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Wednesday, Jan. 1, 2003

In with the new

Diva dilemma

The three big names in Top 40 R & B released albums this past month, but Whitney Houston's "Just Whitney . . . ," Mariah Carey's "Charmbracelet" and Toni Braxton's "More Than a Woman" are musically mediocre and generally embarrassing.

A diva is defined not just by the bigness of her voice but by the impact of her image, and for the past two years both Whitney and Mariah have struggled with bad PR. Their new albums come equipped with publicity campaigns that take into account their personal problems, presumably so that when you listen to Whitney's put-down of the media, "Whatchulookinat," or Mariah's cry of pain, "Through the Rain," you empathize with them. The more natural response is derision. Big voices at the service of self-pity translates as bloated egoism.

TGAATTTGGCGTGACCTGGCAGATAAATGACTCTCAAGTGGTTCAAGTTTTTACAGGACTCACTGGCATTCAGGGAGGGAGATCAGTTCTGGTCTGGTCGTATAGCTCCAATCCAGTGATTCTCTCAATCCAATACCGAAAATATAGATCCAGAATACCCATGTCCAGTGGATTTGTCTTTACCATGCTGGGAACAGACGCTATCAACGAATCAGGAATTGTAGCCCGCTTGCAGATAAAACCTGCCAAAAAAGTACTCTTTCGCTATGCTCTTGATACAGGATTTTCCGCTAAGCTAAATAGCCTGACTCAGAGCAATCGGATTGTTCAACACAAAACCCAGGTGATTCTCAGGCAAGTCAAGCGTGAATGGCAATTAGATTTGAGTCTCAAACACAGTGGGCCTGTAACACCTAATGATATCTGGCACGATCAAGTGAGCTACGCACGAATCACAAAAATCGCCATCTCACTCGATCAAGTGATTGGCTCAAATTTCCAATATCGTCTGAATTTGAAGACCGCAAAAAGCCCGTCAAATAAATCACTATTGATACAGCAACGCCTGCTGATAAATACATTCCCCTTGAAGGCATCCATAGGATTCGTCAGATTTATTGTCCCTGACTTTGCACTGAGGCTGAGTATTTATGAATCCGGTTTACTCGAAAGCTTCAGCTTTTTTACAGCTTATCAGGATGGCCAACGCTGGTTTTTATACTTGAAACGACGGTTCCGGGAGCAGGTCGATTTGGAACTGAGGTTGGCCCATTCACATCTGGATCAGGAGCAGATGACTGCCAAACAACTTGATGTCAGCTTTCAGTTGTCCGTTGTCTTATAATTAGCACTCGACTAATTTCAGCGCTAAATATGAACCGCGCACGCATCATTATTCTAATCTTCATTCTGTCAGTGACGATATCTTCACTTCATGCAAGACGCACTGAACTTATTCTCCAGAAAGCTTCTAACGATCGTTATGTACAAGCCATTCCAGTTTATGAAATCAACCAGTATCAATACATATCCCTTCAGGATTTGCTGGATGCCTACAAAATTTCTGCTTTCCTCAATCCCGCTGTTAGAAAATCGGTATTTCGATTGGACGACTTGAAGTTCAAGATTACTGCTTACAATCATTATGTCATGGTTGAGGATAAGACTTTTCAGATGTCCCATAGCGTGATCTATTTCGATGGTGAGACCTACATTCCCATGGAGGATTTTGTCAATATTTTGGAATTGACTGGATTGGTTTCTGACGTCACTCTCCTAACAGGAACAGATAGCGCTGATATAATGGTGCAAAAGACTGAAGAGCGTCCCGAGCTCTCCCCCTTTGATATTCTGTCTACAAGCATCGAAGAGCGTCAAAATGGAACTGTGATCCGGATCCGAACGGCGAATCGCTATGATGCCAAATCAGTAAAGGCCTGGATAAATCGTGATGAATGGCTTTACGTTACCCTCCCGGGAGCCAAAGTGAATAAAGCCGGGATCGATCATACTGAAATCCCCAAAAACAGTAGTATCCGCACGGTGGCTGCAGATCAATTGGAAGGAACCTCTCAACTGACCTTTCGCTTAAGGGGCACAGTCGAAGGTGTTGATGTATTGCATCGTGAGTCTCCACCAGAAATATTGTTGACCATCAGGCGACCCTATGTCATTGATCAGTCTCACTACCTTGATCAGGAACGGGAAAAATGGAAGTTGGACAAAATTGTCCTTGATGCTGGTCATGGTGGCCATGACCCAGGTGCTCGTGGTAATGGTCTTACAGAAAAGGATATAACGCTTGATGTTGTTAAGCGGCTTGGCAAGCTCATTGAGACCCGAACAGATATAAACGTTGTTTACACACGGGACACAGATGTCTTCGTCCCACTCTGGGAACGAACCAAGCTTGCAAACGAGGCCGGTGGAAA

And Toni? The ditsy sex-U-up makeover she underwent a few years ago has screwed up her musical judgment, which was always much better than the other two's. All those demi-divas -- I'm talking to you, Brandy, Monica and Ashanti -- beware. This is what happens when you believe the hype.

Diva antidote

Big voices don't have to mask small hearts. Two of the best albums of the year were by women who sing as forcefully as the aforementioned blowhards. Pink's "Missundaztood" was a rock-chick masterpiece full of identifiably real feelings, phat arrangements, cool melodies and a personality that's bigger than life, not because of some publicity machine but because the woman who owns it knows herself, even if she doesn't always like herself.

Even better was Neko Case's alt country stunner "Blacklisted." The Virginia native, who sings country songs in a big, brassy voice totally devoid of twang or corn, may be the most purely musical singer in pop right now. It helps, of course, that her songs are good, but she could probably sing the proverbial phone book and still make you swoon. That's, like, a diva test, right?

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